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Lisa Peets leads the intellectual property and technology and media groups in the firm’s London office. Ms. Peets divides her time between London and Brussels, and her practice embraces legislative advocacy, trade and IP enforcement. In this context, she has worked closely with leading multinationals in a number of sectors, including many of the world’s best-known software and hardware companies.

On behalf of her clients, Ms. Peets has been actively engaged in a wide range of law reform efforts in Europe, on multilateral, regional and national levels. This includes advocacy on EU and national initiatives relating to e-commerce, copyright, patents, data protection, technology standards, compulsory licensing, IPR enforcement and emerging technologies. Ms. Peets also counsels clients on trade related matters, including EU export controls and sanctions rules and WTO compliance.

In the IP enforcement space, Ms. Peets coordinates a team of lawyers and Internet investigators who direct civil and criminal enforcement actions in countries throughout Europe and who conduct global notice and takedown programs to combat Internet piracy.

Ms. Peets is a member of the European Commission’s Expert Group on reform of the IP Enforcement Directive.

On October 13, 2022, the European Data Protection Supervisor (“EDPS”) released its Opinion 20/2022 on a Recommendation issued by the European Commission in August 2022 calling for a Council Decision authorising the opening of negotiations on behalf of the European Union for a Council of Europe convention on artificial intelligence, human rights, democracy and the

On October 7, 2022, President Biden signed an Executive Order directing the steps that the United States will take to implement its commitments under the new EU-U.S. Data Privacy Framework.  The framework was announced by the U.S. and the EU Commission in March 2022, after reaching a political agreement in principle (see our blog post

On September 28, 2022, the European Commission published its long-promised proposal for an AI Liability Directive.  The draft Directive is intended to complement the EU AI Act, which the EU’s institutions are still negotiating.  In parallel, the European Commission also published its proposal to update the EU’s 1985 Product Liability Directive.  If adopted, the proposals will change the liability rules for software and AI systems in the EU.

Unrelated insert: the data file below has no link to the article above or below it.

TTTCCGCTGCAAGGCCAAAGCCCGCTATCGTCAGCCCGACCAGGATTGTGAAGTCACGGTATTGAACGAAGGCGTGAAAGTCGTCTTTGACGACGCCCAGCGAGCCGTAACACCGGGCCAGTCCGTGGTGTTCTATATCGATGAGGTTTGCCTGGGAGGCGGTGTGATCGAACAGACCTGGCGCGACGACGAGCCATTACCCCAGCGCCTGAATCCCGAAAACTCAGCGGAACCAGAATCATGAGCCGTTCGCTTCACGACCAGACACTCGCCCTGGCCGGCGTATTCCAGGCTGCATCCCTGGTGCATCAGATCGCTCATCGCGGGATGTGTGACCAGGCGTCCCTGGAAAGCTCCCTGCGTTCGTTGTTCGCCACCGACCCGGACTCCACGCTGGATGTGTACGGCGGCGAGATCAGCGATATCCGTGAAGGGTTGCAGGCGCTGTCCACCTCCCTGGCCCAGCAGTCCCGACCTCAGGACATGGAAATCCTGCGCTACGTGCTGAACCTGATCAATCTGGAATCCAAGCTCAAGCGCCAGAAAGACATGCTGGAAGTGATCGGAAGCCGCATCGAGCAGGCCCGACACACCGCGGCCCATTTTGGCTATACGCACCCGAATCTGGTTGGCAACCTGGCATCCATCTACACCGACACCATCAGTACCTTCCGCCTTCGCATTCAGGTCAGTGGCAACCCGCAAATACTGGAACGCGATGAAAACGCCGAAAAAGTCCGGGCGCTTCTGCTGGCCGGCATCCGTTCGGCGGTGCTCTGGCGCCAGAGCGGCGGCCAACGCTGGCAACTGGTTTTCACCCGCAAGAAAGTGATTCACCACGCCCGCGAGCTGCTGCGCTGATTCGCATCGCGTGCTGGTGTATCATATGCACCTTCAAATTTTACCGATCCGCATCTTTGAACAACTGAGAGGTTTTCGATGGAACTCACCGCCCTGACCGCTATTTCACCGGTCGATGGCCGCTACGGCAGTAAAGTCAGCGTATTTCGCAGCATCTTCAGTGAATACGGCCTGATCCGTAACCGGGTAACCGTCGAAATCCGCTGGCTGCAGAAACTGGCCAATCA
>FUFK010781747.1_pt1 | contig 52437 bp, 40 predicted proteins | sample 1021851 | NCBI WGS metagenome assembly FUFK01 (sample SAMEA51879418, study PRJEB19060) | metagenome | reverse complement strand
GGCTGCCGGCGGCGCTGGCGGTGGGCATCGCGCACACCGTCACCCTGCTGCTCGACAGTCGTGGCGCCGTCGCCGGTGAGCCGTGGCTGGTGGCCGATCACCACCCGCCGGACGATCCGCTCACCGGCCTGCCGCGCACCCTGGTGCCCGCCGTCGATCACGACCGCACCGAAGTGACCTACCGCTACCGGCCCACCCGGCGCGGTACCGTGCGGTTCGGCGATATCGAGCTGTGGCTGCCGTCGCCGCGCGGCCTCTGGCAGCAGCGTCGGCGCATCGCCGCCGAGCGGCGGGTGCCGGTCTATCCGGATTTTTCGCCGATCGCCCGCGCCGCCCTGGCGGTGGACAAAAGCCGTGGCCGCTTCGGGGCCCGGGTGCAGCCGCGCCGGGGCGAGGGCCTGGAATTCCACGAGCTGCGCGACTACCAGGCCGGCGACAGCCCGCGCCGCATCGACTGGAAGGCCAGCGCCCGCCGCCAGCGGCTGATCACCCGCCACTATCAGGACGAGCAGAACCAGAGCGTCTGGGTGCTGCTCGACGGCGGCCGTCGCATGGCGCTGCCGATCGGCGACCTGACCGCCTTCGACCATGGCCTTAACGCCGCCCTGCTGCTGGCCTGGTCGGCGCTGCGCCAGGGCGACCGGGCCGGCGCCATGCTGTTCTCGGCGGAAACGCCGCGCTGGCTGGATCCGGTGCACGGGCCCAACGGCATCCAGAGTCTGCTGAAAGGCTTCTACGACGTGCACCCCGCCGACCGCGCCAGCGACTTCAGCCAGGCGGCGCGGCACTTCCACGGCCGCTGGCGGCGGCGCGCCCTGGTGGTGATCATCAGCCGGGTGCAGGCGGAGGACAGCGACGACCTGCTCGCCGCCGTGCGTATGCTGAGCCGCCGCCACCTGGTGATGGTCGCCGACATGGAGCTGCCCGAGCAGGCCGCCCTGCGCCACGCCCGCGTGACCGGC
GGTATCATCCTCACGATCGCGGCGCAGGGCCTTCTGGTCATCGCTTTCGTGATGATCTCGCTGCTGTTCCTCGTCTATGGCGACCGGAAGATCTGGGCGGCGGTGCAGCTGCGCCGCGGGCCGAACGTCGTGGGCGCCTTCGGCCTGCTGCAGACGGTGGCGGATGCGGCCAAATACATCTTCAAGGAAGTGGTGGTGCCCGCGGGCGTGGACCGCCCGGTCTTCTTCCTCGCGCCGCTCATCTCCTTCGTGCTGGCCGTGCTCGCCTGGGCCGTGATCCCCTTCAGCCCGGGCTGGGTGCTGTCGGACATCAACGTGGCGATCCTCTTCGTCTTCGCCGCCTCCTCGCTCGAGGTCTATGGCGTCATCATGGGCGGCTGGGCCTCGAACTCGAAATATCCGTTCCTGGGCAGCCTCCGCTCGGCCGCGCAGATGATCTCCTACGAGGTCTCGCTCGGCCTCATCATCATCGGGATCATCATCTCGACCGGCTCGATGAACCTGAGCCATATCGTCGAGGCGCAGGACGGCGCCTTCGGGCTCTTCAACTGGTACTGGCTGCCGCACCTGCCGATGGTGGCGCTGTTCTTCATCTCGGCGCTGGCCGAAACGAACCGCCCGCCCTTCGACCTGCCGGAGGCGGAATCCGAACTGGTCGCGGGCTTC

The draft AI Liability Directive establishes rules applicable to non-contractual, fault-based civil claims involving AI systems.  Specifically, the proposal establishes rules that would govern the preservation and disclosure of evidence in cases involving high-risk AI, as well as rules on the burden of proof and corresponding rebuttable presumptions.  If adopted as proposed, the draft AI Liability Directive will apply to damages that occur two years or more after the Directive enters into force; five years after its entry into force, the Commission will consider the need for rules on no-fault liability for AI claims.

As for the draft Directive on Liability of Defective Products, if adopted, EU Member States will have one year from its entry into force to implement it in their national laws.  The draft Directive would apply to products placed on the market one year after it enters into force.

Continue Reading European Commission Publishes Directive on the Liability of Artificial Intelligence Systems

On September 16, 2022, the European Commission published its Proposal for a European Media Freedom Act (“Proposed MFA”). The Proposed MFA is broadly designed to protect media pluralism and independence in the EU. It does so by setting a common set of rules “for all EU media players,” in particular, providers of “media services.” The Proposed MFA also imposes new obligations on providers of “very large online platforms” (“VLOPs”) as defined in the EU’s Digital Services Act (“DSA”).